Aulus Ofilius

Aulus Ofilius (Ofilius in Greek: ο Όφίλλιος, flourished 1st century BC) was a Roman jurist of Equestrian rank, who lived in the Roman Republic.[1][2] He is named as a jurist by Pomponius. Ofilius was a friend to Roman statesman Marcus Tullius Cicero, dictator Gaius Julius Caesar and in opinion had opposed the jurist Trebatius Testa.

Ofilius was educated by the jurist Servius Sulpicius Rufus and in turn Ofilius became the tutor to the future jurists Quintus Aelius Tubero, Marcus Antistius Labeo and Gaius Ateius Capito. He obtained a high reputation for legal knowledge.

Ofilius had written various legal treaties. He had addressed one of his treaties to wealthy Equestrian and friend to Cicero, Titus Pomponius Atticus. Ofilius was also the author of an extensive commentary on Praetorian Edict or Proclamations. He is often cited in the Digest.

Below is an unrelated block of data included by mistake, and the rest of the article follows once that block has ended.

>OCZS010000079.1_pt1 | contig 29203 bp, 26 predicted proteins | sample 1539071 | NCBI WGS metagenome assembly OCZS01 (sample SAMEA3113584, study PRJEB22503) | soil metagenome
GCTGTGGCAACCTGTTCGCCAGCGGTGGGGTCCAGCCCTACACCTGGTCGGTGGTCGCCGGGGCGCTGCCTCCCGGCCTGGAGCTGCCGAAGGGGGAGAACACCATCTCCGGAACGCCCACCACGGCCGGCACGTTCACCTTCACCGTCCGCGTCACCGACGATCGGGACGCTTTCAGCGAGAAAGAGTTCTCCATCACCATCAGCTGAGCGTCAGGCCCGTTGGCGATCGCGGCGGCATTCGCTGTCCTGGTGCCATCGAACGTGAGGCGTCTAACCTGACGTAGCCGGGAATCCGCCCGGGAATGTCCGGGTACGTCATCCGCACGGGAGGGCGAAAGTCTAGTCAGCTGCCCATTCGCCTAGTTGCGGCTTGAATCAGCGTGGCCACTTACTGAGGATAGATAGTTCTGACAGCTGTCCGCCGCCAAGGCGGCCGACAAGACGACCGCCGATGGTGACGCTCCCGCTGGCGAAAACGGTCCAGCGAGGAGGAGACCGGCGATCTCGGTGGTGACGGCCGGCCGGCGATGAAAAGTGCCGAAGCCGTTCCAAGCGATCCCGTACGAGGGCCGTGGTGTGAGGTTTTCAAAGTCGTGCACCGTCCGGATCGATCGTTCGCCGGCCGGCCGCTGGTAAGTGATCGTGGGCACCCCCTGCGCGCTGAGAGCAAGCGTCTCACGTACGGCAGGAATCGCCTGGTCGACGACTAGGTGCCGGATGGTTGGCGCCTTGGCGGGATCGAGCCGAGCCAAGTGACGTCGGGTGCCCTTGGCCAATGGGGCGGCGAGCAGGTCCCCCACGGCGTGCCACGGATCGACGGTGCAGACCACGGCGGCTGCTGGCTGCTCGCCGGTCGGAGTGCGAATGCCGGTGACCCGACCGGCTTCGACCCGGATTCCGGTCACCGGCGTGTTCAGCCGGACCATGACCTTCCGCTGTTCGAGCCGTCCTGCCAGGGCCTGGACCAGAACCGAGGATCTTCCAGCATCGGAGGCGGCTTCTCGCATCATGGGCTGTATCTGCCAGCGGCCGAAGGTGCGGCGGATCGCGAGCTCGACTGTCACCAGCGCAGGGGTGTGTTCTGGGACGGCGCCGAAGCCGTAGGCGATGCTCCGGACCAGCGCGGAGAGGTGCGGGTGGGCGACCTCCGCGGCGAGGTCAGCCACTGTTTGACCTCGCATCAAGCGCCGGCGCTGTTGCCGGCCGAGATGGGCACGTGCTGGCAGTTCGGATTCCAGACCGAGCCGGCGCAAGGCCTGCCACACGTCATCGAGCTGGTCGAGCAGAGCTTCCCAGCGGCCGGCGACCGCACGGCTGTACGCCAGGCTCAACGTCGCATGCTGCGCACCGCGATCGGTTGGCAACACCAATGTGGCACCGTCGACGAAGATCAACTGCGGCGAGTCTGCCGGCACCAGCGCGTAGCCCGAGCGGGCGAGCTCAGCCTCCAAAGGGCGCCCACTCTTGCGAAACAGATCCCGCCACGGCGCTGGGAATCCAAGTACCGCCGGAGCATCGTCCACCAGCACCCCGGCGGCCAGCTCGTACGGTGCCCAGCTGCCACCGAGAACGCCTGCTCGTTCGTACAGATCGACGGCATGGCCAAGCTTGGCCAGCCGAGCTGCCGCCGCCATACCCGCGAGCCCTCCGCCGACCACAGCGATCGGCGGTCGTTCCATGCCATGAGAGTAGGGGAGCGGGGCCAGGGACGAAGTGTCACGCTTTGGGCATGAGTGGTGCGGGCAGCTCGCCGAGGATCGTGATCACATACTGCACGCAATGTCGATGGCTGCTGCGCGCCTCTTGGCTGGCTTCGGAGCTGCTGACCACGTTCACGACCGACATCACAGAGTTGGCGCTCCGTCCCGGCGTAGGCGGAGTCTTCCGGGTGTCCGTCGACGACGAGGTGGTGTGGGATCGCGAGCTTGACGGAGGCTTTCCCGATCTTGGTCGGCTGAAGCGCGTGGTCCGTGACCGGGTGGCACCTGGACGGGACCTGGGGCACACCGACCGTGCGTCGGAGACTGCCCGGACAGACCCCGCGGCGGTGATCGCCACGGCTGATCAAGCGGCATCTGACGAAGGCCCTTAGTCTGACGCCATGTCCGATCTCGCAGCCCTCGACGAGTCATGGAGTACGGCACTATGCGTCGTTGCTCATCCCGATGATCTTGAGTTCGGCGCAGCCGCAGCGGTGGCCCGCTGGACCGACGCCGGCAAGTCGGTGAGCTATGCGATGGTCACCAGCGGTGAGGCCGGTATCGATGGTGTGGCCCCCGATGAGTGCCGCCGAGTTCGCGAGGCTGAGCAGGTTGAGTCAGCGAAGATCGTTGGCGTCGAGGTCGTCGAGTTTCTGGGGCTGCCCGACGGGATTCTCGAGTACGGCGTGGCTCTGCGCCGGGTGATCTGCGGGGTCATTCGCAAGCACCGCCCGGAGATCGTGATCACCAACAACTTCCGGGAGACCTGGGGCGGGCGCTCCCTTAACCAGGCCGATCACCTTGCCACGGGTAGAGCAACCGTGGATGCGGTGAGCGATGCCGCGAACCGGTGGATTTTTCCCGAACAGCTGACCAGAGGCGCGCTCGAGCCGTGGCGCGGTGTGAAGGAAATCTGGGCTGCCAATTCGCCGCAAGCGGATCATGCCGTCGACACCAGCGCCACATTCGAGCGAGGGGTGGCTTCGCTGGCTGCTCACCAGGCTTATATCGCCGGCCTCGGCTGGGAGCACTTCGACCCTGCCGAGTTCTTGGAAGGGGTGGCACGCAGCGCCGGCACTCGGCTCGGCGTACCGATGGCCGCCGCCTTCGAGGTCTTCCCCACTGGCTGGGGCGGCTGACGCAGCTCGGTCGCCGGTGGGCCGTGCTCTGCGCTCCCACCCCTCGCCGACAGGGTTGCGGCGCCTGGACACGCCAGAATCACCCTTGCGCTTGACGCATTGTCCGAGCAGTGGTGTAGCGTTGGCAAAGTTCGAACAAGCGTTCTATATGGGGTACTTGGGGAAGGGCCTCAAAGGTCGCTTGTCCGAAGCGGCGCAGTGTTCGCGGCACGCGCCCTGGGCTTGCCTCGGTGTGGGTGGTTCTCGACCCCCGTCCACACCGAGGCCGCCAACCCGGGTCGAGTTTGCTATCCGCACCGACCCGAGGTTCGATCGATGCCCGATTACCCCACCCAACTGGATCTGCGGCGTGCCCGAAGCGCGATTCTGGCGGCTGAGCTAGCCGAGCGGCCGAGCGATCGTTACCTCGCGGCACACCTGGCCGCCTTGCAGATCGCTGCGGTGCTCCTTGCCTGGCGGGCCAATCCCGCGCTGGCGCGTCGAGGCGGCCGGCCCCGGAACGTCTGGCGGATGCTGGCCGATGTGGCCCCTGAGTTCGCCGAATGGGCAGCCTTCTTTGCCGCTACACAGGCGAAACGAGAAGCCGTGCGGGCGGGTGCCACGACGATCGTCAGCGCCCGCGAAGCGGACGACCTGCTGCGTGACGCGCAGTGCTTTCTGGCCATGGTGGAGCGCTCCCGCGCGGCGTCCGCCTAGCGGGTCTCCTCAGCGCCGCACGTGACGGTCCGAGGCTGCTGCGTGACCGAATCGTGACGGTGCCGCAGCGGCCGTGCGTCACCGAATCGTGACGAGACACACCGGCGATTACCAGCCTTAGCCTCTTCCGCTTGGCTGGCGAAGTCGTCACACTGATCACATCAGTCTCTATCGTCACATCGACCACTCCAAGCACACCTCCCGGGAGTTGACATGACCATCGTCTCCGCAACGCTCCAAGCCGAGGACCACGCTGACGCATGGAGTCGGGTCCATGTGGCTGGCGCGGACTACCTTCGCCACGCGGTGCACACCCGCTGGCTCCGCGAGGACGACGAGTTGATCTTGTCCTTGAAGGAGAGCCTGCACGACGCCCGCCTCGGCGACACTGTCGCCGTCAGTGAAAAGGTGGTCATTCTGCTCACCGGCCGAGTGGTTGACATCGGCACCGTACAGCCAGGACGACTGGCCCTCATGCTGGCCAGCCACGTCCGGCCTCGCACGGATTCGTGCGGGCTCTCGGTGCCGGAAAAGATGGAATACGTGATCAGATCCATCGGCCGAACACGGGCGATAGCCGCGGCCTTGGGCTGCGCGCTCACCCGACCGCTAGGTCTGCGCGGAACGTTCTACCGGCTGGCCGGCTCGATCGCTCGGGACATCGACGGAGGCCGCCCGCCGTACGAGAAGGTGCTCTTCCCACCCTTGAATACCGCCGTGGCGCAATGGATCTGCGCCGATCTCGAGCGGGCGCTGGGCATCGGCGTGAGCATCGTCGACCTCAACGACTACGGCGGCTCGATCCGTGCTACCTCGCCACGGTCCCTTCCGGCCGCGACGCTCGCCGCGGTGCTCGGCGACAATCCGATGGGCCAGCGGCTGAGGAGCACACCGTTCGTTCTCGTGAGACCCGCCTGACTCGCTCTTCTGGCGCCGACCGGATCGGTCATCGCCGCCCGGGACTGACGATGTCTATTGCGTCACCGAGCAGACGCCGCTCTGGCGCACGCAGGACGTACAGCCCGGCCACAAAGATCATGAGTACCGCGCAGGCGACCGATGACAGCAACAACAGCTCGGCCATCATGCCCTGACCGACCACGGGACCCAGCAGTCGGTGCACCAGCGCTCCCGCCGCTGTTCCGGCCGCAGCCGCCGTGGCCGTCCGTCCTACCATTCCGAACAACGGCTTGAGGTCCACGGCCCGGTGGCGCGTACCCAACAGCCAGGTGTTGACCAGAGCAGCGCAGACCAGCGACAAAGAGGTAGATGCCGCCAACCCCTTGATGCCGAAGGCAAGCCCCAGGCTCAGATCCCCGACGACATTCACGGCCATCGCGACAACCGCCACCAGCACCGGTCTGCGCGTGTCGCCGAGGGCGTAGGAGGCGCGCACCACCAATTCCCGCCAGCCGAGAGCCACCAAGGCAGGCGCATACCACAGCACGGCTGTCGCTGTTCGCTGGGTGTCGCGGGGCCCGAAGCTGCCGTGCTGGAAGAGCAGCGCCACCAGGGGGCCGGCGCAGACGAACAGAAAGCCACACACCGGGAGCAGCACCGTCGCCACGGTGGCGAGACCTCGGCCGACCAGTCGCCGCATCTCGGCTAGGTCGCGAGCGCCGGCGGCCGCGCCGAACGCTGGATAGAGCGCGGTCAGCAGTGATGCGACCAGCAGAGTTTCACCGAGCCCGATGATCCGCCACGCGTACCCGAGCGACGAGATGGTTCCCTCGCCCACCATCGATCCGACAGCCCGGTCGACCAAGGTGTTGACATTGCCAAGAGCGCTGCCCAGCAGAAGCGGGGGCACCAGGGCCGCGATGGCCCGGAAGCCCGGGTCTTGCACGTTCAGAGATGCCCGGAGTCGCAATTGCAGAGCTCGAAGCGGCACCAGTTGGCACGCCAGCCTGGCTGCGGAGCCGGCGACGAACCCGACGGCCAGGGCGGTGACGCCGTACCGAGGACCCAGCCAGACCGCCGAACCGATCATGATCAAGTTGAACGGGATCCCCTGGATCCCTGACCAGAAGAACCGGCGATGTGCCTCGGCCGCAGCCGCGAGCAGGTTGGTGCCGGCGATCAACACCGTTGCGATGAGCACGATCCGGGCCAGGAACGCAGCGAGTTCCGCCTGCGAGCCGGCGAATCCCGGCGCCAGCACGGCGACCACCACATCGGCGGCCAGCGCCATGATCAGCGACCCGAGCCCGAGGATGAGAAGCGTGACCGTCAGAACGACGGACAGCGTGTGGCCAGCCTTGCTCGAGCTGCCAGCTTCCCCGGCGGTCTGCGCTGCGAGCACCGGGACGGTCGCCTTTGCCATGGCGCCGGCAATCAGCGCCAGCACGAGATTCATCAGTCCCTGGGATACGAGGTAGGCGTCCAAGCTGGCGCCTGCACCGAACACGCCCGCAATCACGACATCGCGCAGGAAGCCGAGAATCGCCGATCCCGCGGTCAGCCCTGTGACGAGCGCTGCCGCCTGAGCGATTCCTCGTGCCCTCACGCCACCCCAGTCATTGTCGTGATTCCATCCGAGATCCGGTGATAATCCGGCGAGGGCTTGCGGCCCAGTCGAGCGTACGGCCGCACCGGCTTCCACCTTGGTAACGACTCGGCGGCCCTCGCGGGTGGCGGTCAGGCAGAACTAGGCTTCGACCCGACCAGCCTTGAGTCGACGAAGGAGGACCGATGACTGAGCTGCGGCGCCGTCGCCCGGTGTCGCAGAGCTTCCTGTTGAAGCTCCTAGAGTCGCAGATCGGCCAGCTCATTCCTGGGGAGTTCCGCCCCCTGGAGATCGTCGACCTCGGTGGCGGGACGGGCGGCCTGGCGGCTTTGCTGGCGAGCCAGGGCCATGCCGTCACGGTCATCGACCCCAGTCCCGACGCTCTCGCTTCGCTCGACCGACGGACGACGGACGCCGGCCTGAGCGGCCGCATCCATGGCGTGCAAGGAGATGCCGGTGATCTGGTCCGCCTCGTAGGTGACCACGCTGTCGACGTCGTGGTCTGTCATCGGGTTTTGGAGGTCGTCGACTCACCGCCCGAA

Pliny the Elder mentions in his Natural History Ofilius's wife Clodia, who he reports died at the age of 115.[3] She may have been the daughters Appius Claudius Pulcher.[4]

In Digest[5] Ulpian is quoted when he mentions Ofilius concerning the health of slaves: "The question arises whether [a slave], whose tongue has been cut out, is healty. This problem is dealt with by Ofilius in respect to horses. His opinion is in the negative."[6]

SourcesEdit

ReferencesEdit

  1. ^ Aulus Ofilius, in the Dictionary of Greek and Roman Biography and Mythology, vol. III.
  2. ^ The Civil Law Including the Twelve Tables, the Institutes of Gaius, the Rules of Ulpian, the Opinions of Paulus, the Enactments. The Lawbook Exchange, Ltd. pp. 1–. ISBN 978-1-58477-130-2.
  3. ^ Pliny, Naturalis Historia, lib. vii, xlviii, 158: […] Clodia Ofili CXV […]; [1].
  4. ^ Wiseman, T. P. (1969). Catullan Questions. Praeceptoribus Balliolensibus. Leicester U.P. p. 59. ISBN 9780718510855.
  5. ^ Dig.21.1.8
  6. ^ Keith Bradley, Slavery and Society at Rome, Cambridge University Press, 1994, page 3.